GCI funds research to gauge Interior Alaska caribou numbers

August 24, 2017

GCI, ADF&G partnership enables monitoring of remote caribou herds

ANCHORAGE, Alaska – Rarely-monitored caribou herds in remote areas of the state’s interior are receiving additional attention from the Alaska Department of Fish and Game, courtesy of a generous partnership between the agency and GCI.

GCI is in the midst of a five-year agreement to contribute $5,000 each year to ADF&G, enabling the department to charter research flights vital to monitoring herds near Melozitna and Gold Mountain – just north of the Yukon River near the community of Ruby – and ensure the herds’ vitality and long-term subsistence viability.

“GCI has a deep connection to Alaska and we are always looking to support its residents, wildlife and wildlife management” said Bob Walsh, GCI’s director of Rural Broadband Development. “We are proud to partner with the Alaska Department of Fish and Game to help monitor the state’s resources.”

The contributions, funded through GCI’s TERRA project, began in 2015 and run through 2019.

Research flights aim to gauge the size and sustainability of the Galena Mountain, Wolf Mountain, Ray Mountain and Hodzana Hills herds. These smaller herds are found in remote locations and are difficult to reach by hunters, which makes them a low priority for monitoring by ADF&G.

“Because these herds are a low priority, we didn’t have funding to regularly monitor them. Any monitoring we did before partnering with GCI had to be opportunistic,” said Glenn Stout, Galena Area biologist for ADF&G. “The small interior herds are unique because they don’t follow the norm. They are calving high up in the hills and they tend not to be migratory. They have preferred areas for different parts of their life history. It’s important to know if the populations can support harvest.”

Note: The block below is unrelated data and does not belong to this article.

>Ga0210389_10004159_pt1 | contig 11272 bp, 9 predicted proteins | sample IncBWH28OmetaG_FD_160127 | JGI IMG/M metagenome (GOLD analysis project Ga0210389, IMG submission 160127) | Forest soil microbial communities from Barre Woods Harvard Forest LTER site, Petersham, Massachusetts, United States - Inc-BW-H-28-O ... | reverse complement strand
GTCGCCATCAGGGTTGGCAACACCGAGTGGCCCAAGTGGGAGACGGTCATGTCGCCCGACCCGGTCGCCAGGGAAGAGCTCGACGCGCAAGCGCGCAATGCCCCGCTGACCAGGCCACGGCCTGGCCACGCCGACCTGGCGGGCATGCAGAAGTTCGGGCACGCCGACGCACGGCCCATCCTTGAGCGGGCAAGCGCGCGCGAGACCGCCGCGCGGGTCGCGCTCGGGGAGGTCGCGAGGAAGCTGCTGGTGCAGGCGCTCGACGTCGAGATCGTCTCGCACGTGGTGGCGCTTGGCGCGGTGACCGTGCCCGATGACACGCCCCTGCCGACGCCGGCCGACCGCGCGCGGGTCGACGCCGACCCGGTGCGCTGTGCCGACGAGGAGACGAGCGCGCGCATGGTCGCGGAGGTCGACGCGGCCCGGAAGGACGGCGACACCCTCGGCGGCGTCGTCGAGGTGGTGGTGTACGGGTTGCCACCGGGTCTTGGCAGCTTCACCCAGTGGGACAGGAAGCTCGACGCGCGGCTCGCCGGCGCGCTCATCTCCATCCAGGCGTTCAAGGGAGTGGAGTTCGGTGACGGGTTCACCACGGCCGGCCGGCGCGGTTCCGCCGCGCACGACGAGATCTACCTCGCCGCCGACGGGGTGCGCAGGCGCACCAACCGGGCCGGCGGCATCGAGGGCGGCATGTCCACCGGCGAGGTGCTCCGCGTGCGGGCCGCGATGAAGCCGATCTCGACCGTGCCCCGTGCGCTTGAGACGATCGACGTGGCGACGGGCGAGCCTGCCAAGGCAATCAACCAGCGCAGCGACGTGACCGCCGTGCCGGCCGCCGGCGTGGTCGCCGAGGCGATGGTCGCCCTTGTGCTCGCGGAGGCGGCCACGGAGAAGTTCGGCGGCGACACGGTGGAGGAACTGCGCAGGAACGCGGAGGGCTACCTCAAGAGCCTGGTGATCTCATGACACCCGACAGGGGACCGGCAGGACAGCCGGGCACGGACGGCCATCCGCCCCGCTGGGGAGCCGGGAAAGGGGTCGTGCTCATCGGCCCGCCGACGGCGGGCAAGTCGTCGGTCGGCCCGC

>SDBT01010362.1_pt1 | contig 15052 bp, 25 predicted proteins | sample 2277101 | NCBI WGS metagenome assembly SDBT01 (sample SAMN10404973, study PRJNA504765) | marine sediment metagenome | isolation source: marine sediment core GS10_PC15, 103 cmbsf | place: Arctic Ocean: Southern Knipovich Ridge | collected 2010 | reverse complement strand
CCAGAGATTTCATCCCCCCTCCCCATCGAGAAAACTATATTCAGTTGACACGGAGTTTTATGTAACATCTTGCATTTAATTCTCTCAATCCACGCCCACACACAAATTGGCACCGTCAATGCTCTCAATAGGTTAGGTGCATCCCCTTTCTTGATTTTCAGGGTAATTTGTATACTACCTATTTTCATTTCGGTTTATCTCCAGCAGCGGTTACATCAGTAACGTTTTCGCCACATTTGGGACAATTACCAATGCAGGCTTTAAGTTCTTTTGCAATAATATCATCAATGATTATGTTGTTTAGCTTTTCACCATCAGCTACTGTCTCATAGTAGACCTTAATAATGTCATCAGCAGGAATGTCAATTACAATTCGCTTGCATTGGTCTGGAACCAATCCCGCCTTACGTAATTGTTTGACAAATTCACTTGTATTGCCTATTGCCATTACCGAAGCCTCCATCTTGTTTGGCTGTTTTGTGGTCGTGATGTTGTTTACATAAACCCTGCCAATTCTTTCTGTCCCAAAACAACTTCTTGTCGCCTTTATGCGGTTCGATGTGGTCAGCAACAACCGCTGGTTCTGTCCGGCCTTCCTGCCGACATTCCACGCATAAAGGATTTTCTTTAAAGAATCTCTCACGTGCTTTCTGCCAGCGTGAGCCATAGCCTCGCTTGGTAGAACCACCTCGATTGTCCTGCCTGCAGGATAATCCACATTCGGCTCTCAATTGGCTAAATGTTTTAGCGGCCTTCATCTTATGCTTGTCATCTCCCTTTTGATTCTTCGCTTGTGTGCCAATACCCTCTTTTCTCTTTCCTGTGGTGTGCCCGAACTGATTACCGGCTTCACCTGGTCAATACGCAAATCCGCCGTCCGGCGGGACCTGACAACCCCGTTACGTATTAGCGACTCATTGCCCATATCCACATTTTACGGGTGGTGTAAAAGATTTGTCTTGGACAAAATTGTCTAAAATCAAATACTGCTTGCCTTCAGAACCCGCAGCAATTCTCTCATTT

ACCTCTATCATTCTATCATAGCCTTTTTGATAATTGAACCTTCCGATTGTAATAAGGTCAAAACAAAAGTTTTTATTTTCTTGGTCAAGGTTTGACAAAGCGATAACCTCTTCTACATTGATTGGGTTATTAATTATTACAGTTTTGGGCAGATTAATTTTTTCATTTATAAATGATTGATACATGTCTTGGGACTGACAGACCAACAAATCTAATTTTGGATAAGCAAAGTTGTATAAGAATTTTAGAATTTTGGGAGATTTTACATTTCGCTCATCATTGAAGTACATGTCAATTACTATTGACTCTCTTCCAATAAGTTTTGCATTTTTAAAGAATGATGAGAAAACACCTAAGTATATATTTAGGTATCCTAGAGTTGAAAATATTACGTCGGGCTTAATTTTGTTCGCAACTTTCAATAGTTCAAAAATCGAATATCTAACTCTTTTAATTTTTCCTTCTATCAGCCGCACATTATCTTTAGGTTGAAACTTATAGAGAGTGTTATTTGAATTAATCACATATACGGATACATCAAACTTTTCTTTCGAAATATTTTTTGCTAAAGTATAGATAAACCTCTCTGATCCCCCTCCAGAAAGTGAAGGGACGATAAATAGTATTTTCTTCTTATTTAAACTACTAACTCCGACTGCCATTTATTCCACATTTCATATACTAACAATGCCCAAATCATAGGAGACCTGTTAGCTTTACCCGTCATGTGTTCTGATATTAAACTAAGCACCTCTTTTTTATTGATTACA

The additional funding for aerial monitoring of caribou in these remote areas has allowed ADF&G to gain valuable knowledge about these herds.

The Galena Mountain herd numbers around 100 animals, with survival rates of calves limiting the herd’s growth.

While the Wolf Mountain herd birthed 115 calves in 2017 – the highest since 1994 – the herd still only stands around 450 caribou.

The Ray Mountain and Hodzana herds declined, both standing approximately 800 animals strong, and are down from as many as 1,500 caribou at each herd’s peak.

As a result of this newly-gained information, ADF&G determined these herds cannot support the prescribed harvest rates previously believed to be sustainable.

The department will continue to closely monitor these herds and decide sustainable harvest levels for  locals.

About GCI

GCI delivers communication and technology services in the consumer and business markets. Headquartered in Alaska with additional locations in the U.S., GCI has delivered services for more than 35 years to some of the most remote communities and in some of the most challenging conditions in North America. Learn more about GCI at http://www.gci.com

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